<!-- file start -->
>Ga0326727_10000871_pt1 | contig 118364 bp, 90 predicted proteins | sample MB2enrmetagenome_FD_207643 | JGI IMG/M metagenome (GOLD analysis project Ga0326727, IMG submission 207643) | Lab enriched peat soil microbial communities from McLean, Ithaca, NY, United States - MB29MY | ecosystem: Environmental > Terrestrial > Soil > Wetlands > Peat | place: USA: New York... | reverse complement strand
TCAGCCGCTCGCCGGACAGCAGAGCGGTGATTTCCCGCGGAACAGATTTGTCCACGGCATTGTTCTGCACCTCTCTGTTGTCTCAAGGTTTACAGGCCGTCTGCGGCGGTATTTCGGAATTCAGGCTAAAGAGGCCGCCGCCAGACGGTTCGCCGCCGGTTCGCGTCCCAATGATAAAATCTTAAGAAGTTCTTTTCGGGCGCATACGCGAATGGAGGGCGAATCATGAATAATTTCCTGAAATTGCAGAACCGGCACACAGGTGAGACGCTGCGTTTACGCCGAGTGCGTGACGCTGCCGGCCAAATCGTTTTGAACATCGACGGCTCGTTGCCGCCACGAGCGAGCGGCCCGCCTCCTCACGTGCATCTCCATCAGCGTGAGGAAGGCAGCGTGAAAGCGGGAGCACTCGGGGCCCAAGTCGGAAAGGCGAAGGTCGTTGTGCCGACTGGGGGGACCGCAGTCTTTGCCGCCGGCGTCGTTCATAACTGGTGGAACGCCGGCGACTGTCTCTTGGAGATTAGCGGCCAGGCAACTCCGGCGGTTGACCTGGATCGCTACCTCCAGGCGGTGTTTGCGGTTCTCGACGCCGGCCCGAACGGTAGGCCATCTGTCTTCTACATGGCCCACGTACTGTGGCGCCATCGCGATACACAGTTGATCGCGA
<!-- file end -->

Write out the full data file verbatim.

>Ga0326727_10000871_pt1 | contig 118364 bp, 90 predicted proteins | sample MB2enrmetagenome_FD_207643 | JGI IMG/M metagenome (GOLD analysis project Ga0326727, IMG submission 207643) | Lab enriched peat soil microbial communities from McLean, Ithaca, NY, United States - MB29MY | ecosystem: Environmental > Terrestrial > Soil > Wetlands > Peat | place: USA: New York... | reverse complement strand
TCAGCCGCTCGCCGGACAGCAGAGCGGTGATTTCCCGCGGAACAGATTTGTCCACGGCATTGTTCTGCACCTCTCTGTTGTCTCAAGGTTTACAGGCCGTCTGCGGCGGTATTTCGGAATTCAGGCTAAAGAGGCCGCCGCCAGACGGTTCGCCGCCGGTTCGCGTCCCAATGATAAAATCTTAAGAAGTTCTTTTCGGGCGCATACGCGAATGGAGGGCGAATCATGAATAATTTCCTGAAATTGCAGAACCGGCACACAGGTGAGACGCTGCGTTTACGCCGAGTGCGTGACGCTGCCGGCCAAATCGTTTTGAACATCGACGGCTCGTTGCCGCCACGAGCGAGCGGCCCGCCTCCTCACGTGCATCTCCATCAGCGTGAGGAAGGCAGCGTGAAAGCGGGAGCACTCGGGGCCCAAGTCGGAAAGGCGAAGGTCGTTGTGCCGACTGGGGGGACCGCAGTCTTTGCCGCCGGCGTCGTTCATAACTGGTGGAACGCCGGCGACTGTCTCTTGGAGATTAGCGGCCAGGCAACTCCGGCGGTTGACCTGGATCGCTACCTCCAGGCGGTGTTTGCGGTTCTCGACGCCGGCCCGAACGGTAGGCCATCTGTCTTCTACATGGCCCACGTACTGTGGCGCCATCGCGATACACAGTTGATCGCGA